Teaching Experience

From 1959 till 1992, Jyoti Bhatt had a career as a painter and educator at the Faculty of Fine Arts in Baroda, as to survive on art alone was hardly possible. Several artists of these times, in their early stages, took on teaching jobs for financial security, which allowed them eventually to follow their art practice without struggle. Bhatt continued his art practice along with his teaching, and viewed his teaching job as a paid education, that gave him the opportunity to learn and teach new things. However, he opted for early retirement from his post as professor to devote more time to his own work.




In his paintings, Bhatt put into practice what his experiences in Italy had taught him—to use the ambience of his vicinity as inspiration for his art. He incorporated designs and graffiti which he observed around him in his daily life, making use of elements and motifs such as signboards, static objects, kinetic objects, human figures, landscapes, various surfaces, animal motifs, furniture, architectural and historical monuments, packaging materials, street graphics, giant cutouts of film stars, visual collage, humour and irony, signage at the rear of trucks and rickshaws, matchbox labels, firecrackers, bidis, printed charts on traditional and modern themes and so on. Along with these stylized themes, non-painterly materials such as metal, plastic, silk, fluorescent tapes, holographic foil, used canvases, etc., also became part of his visual language. Bhatt’s deployment of different media and materials, and his observational skills, were buttressed with associated drawn images, paintings, etc., which became defining elements in his works. His skill in composing a work was defined by using surfaces and colours emphatically. There were also many artists who left a deep impact, making Jyoti Bhatt’s experimentation with fusion full of narration, sound and movement.


Jyoti Bhatt developed his love for drawing through an interest in birds that had awakened when he used to accompany artist Jagubhai Shah on his outdoor excursions. In these early works, the motif of a bird and its drawings became a medium to communicate with others. He introduced images of birds in most of his paintings, prints and photographs and it formed an integral ingredient of his composition. His work 'In the Garden' (1958) contains line drawings of birds done in a very symbolic manner. Bhatt, especially in this work, utilizes bright colours in hues of red and yellow with overlapping images of birds in various postures. He adds thick and dark lines to render the philosophical manifestation of his primary motif, the bird. In another work entitled 'Birds of Many Feathers' (2002), Bhatt depicts birds in various expressions and stylizations, in which the transparent application of an acrylic colour creates space in a flock and allows us to move around in spite of the crowd.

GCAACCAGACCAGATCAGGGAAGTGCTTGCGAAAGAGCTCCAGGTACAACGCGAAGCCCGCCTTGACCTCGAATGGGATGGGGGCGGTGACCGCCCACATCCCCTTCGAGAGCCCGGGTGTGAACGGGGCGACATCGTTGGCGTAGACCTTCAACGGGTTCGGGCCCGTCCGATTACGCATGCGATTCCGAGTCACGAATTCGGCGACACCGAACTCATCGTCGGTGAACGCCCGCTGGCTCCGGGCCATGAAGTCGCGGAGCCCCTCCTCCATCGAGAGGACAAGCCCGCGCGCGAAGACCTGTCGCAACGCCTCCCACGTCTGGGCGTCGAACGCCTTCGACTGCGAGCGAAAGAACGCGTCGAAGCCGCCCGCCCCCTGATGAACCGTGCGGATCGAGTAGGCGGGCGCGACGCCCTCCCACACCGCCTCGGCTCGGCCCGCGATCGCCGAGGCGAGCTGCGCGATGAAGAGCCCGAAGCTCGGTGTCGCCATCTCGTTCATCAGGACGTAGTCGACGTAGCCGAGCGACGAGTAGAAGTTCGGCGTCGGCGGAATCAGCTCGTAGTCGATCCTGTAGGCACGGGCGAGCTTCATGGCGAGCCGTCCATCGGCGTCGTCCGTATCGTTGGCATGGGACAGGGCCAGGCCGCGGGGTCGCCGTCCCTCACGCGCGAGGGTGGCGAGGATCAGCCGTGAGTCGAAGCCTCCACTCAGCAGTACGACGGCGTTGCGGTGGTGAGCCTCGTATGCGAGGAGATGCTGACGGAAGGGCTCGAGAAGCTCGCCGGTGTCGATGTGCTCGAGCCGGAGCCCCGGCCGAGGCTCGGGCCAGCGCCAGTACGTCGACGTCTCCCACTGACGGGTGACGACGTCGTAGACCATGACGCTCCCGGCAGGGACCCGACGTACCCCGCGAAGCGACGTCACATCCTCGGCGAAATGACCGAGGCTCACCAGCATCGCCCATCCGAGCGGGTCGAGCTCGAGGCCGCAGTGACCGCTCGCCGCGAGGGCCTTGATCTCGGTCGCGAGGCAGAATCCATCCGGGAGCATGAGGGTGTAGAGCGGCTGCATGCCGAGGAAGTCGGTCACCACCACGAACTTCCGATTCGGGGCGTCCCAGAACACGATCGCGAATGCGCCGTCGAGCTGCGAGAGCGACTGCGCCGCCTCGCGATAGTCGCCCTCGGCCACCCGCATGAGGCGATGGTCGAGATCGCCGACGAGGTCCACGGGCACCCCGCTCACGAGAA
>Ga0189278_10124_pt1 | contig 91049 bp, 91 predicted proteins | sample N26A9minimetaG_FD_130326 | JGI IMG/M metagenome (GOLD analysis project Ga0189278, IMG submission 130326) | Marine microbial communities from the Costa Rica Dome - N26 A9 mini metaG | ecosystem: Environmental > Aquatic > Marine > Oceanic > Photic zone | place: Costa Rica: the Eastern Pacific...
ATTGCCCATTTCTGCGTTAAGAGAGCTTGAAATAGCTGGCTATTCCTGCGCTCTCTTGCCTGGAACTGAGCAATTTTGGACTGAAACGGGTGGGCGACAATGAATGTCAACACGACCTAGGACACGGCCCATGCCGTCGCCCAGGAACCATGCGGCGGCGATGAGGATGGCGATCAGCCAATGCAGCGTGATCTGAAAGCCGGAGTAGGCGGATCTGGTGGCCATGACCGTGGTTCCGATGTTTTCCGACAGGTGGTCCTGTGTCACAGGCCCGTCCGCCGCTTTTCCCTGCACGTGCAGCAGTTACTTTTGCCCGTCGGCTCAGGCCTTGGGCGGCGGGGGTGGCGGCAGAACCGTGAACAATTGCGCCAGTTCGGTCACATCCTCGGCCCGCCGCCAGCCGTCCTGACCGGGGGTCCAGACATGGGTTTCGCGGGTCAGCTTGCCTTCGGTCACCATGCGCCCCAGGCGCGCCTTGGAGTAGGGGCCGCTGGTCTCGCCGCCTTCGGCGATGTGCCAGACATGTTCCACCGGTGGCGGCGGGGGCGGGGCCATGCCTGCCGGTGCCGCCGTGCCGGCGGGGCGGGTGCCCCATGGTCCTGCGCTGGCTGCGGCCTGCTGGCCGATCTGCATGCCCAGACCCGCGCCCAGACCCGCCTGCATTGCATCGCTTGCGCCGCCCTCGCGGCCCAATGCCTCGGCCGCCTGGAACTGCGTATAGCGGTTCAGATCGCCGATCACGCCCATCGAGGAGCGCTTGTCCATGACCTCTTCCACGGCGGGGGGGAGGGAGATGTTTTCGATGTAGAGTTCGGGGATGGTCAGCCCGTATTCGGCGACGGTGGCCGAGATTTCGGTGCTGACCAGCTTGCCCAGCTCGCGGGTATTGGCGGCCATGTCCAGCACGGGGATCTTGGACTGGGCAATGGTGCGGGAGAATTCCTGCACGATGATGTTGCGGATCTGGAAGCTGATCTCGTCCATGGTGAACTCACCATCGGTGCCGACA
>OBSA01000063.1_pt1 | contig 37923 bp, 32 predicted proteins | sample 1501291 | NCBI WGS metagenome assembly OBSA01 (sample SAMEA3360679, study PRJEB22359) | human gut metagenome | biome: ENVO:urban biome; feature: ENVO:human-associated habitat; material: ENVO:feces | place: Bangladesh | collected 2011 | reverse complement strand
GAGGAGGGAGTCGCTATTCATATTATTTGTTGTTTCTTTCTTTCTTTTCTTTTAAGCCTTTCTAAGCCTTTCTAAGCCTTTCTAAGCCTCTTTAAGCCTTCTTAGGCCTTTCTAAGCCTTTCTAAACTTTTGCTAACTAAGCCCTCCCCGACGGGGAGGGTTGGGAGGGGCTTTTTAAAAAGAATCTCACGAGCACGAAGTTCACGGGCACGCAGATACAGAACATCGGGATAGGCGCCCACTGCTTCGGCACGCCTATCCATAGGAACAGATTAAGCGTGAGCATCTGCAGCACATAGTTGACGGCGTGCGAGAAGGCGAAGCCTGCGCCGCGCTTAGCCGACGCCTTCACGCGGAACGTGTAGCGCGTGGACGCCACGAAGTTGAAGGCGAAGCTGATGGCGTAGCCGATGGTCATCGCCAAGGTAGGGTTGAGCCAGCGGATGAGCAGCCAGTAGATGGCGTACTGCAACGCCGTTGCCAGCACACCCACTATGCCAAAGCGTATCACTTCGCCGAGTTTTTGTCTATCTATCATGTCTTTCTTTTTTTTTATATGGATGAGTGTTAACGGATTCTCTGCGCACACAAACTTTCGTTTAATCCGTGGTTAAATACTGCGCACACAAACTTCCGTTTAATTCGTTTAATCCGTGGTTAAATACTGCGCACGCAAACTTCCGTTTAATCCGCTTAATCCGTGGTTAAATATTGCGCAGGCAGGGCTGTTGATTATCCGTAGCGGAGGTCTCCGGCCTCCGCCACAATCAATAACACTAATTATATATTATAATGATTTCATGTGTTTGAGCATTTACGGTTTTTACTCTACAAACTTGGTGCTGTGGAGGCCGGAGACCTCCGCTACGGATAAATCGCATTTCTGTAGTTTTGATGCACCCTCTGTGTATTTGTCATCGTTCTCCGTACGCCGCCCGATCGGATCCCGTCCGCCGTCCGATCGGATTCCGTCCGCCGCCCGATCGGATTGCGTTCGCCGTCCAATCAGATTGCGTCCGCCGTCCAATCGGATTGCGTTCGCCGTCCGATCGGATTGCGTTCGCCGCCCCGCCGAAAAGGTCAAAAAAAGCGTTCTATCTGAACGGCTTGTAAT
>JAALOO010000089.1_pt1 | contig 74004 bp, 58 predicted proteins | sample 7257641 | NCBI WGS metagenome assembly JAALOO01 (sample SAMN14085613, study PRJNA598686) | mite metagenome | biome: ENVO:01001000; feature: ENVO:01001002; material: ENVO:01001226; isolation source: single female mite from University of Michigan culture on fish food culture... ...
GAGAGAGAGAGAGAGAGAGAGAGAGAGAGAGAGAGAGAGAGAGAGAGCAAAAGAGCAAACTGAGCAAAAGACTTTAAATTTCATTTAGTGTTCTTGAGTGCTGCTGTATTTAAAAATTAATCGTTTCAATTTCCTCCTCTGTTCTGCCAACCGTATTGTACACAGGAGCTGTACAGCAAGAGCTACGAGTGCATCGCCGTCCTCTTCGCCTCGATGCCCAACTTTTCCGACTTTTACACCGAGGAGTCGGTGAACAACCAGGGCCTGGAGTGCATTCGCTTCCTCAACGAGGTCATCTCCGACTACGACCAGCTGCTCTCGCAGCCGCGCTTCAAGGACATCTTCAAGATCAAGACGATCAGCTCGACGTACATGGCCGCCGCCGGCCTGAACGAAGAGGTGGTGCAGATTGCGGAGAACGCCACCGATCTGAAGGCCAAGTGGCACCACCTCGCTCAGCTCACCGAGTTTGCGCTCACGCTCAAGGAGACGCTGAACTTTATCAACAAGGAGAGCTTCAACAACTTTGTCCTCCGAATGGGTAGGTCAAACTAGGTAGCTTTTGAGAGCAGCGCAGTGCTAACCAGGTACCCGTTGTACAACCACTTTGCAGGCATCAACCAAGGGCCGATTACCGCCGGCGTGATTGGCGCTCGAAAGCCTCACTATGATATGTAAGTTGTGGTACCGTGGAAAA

'Birds of Many Feathers'; (2002); Acrylic on mount board


In some of his later works, Jyoti Bhatt started using words to fill the gaps between images. This came from his observation of embroidery in the Saurashtra region, where women often included colloquial verbal forms along with traditional visuals. In these works, language or text was used to locate identical figures. Just as one cannot read calligraphy in Chinese or Arabic but may still enjoy the work, text in Bhatt’s works can be relished as visual images. Bhatt started regularly to use various textual references in his works and deliberately stylized them to create layers of expression since text has its own unique ability to express. Bhatt mixed both text and image on the same surface thus adding depth to his artworks.


Another work, 'A-B Zee of My India' (1999) is in mixed media, using acrylic and pen-and-ink work on paper. In this particular work the written text is not only in Gujarati but also Hindi and English.


'A-B Zee of My India' (1999); Acrylic, pen and ink on board


This painting is the outcome of a combination of the many urban and rural experiences of Jyoti Bhatt. It presents sayings and words such as, ‘Aa Karu Te Karu’ (Do this Do that), ‘Shakatno Bhar To Hun J Tanu’ (The Burden of the Bullock Cart only I can Bear), ‘Naag Bapa’ (Lord Snake), ‘Sarasati Sarasati’ (Goddess Saraswati), ‘Tu Mari Maa’ (You are my Mother), etc., in Gujarati; ‘Tota Ramji’ (colloquially, parrot), ‘Ram Ban’ (The Arrow of Ram), ‘Meen’ (Fish), etc., in Hindi; and ‘God’, ‘West’, ‘Nostalgia’, ‘Sati-Sita’, ‘Artist’, ‘For India’, etc., in English. In this work, all motifs and drawn images equally complement and justify each other in relation to the text in the painting. Jyoti Bhatt’s expressive text and visuals are presented in a teasing manner to convey to the viewer the underlying meaning of his paintings.